The Money or the Box?

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What? Is the rabbi turning TV quiz show host? Has he become a gambling man?
by RABBI YOSSY GOLDMAN | Feb 02, 2017

Believe it or not, this rabbi is talking about what all good traditional rabbis talk about - the parsha. Have no fear; the Bible isn’t going to Vegas. The Money or the Box really does relate to the 10th Plague G-d visited upon Egypt prior to the Exodus.

The final, devastating Plague of the First-Born saw the Israelite first-born spared. Therefore, they are eternally indebted to G-d for their very lives. So ever since then, the firstborn of Israel “belong to G-d”. And that’s why this parsha gives us the mitzvah of Pidyon HaBen, the Redemption of the First-born.

In a tradition that is practised to this day, when the first-born is a male, the father together with a Kohen - who as minister in the Temple would serve as the Almighty’s agent - perform a redemption ceremony after the child has passed his first month of life. This is known as Pidyon HaBen.

In this quaint and curious ceremony, a fascinating dialogue takes place between father and Kohen. The child is brought in and the father makes the following declaration to the Kohen.

“My Israelite wife has borne me this first-born son.” Whereupon the Kohen asks the million-dollar question: “Which would you rather have - your first-born son or the five silver shekels you are obligated to give me for his redemption?”

The gathered crowd waits in suspense to hear the father’s response. What will he choose? To keep the five silver shekels and give the hassles of newborns, midnight nappy changes and future school fees to the Kohen, or will he keep his child and hand over the shekels?

Thankfully, Jewish fathers have always made the correct choice, albeit sometimes with a little gentle prodding from their wives.

Now I ask you, is this not ridiculous? ‘The money or the kid? This is a serious question? Which normal father is going to willingly give away his child to save a few bucks? What is the point of this discussion? Why engage in ancient, obsolete ceremonies that seemingly have no relevance?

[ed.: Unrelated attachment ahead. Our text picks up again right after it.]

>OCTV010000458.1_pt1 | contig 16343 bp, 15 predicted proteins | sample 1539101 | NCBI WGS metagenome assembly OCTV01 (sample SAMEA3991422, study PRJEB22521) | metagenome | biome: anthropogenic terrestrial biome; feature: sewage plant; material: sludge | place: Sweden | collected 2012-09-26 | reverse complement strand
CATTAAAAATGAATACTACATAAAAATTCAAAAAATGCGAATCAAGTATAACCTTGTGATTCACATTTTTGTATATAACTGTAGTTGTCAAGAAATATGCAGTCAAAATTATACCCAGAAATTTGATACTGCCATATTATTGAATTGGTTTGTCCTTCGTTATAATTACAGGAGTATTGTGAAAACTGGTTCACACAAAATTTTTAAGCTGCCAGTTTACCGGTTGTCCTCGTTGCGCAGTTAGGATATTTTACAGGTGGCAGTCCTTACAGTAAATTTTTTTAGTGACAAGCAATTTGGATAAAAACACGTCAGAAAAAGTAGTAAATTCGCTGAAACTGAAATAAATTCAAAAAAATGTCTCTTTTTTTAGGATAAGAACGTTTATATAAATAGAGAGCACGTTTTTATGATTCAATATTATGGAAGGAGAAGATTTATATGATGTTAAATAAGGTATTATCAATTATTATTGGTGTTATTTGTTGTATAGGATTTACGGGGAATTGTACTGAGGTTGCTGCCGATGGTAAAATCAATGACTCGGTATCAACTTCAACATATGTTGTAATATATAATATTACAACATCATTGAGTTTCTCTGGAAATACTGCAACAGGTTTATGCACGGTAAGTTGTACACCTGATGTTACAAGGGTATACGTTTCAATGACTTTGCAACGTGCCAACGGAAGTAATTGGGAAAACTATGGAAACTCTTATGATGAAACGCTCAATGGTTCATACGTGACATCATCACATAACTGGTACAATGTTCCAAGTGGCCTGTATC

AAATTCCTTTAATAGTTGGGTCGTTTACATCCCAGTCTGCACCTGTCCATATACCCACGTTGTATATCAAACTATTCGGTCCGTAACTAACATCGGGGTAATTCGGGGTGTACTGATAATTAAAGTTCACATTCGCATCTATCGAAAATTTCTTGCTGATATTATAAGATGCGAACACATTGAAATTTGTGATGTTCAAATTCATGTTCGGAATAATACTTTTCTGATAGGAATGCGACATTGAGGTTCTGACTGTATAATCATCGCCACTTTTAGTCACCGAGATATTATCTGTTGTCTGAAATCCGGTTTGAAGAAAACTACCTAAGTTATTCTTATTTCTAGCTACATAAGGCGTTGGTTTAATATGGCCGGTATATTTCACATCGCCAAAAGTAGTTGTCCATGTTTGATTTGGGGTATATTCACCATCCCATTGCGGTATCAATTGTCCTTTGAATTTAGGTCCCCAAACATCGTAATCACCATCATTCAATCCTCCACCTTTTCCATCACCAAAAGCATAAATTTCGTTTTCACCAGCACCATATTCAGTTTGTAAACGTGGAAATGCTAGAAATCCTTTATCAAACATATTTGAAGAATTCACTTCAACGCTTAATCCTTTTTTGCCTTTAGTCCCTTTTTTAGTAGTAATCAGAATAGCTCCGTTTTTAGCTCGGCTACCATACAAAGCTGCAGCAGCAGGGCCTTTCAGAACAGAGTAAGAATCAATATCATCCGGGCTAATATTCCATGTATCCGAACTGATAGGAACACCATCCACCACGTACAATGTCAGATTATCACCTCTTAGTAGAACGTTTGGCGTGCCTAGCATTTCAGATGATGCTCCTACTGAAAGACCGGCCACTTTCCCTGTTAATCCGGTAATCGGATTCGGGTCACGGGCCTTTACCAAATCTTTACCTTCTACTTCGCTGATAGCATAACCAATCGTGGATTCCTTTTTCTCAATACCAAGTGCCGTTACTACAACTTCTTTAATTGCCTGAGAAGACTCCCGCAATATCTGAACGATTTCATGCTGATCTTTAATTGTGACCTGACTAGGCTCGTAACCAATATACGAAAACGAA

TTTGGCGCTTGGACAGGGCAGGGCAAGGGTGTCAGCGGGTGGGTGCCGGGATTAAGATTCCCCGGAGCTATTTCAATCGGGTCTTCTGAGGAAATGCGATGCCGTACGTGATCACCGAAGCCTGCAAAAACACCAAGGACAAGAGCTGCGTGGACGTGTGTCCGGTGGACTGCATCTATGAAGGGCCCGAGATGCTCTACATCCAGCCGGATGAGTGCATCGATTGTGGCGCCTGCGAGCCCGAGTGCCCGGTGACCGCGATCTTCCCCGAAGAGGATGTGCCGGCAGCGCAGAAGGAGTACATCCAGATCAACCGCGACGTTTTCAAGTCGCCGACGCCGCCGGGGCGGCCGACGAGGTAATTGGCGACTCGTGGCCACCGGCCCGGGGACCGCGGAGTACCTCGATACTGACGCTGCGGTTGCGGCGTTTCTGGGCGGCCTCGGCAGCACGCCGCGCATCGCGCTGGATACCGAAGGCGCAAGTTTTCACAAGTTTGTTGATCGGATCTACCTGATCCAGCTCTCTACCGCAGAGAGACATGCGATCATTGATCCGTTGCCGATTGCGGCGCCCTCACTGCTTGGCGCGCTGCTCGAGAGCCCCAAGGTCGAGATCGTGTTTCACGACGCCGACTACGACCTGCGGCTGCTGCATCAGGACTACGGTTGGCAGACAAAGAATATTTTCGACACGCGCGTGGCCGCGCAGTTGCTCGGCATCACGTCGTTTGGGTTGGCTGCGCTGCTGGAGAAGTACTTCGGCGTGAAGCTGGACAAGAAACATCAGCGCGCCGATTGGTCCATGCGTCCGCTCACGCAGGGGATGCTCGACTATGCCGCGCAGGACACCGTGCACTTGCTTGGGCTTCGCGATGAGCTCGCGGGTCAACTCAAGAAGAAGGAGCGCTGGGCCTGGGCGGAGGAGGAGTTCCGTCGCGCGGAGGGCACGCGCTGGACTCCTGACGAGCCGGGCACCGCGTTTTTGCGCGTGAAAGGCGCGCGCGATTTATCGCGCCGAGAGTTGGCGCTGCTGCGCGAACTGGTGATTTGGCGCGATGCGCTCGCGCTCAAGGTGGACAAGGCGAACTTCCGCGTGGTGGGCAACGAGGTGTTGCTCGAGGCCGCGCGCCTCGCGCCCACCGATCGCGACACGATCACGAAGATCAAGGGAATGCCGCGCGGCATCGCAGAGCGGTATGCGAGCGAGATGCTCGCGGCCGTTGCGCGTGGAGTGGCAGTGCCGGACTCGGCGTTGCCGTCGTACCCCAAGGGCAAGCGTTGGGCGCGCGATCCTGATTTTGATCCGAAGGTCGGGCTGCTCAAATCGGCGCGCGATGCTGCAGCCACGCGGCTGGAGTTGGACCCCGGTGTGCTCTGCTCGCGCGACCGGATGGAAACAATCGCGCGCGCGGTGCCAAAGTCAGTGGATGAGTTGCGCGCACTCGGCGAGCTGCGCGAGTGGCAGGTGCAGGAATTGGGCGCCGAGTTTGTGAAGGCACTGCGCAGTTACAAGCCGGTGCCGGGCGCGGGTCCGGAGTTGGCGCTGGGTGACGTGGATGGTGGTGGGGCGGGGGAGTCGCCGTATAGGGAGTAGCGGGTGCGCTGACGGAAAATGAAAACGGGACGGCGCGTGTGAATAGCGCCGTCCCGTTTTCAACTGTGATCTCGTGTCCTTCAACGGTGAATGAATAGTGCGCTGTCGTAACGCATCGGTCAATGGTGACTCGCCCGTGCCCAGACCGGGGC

The answer is that it is very relevant. The Money or the Child means much more than just here and now at the ceremony on Day 31 of this boy’s life.

The Kohen is asking the father a very serious question. “Throughout your child’s life, what will be most important to you? Will it be money, materialism and acquiring more status symbols than your friends, or will it be your children and your family life?

“Where will your priorities lie? Will you slave away building up your business and become an absentee dad? And you, Mom, will you while away the days drinking cappuccino and doing your nails or will you be personally involved in raising your children, teaching and nurturing them?”

That is the Kohen’s question. And based on experience, every father should think very carefully before he will answer that question, hopefully in the affirmative.

So, the next time you’re invited to attend a Pidyon HaBen ceremony and you hear that seemingly preposterous question being asked: ‘Do you prefer the money or the child?’ don’t laugh, don’t snicker, don’t grimace, and don’t even giggle.

Be dead serious. Because a Jewish father is about to decide the future for his family and indeed for our people. Let’s hope he makes the right choice.


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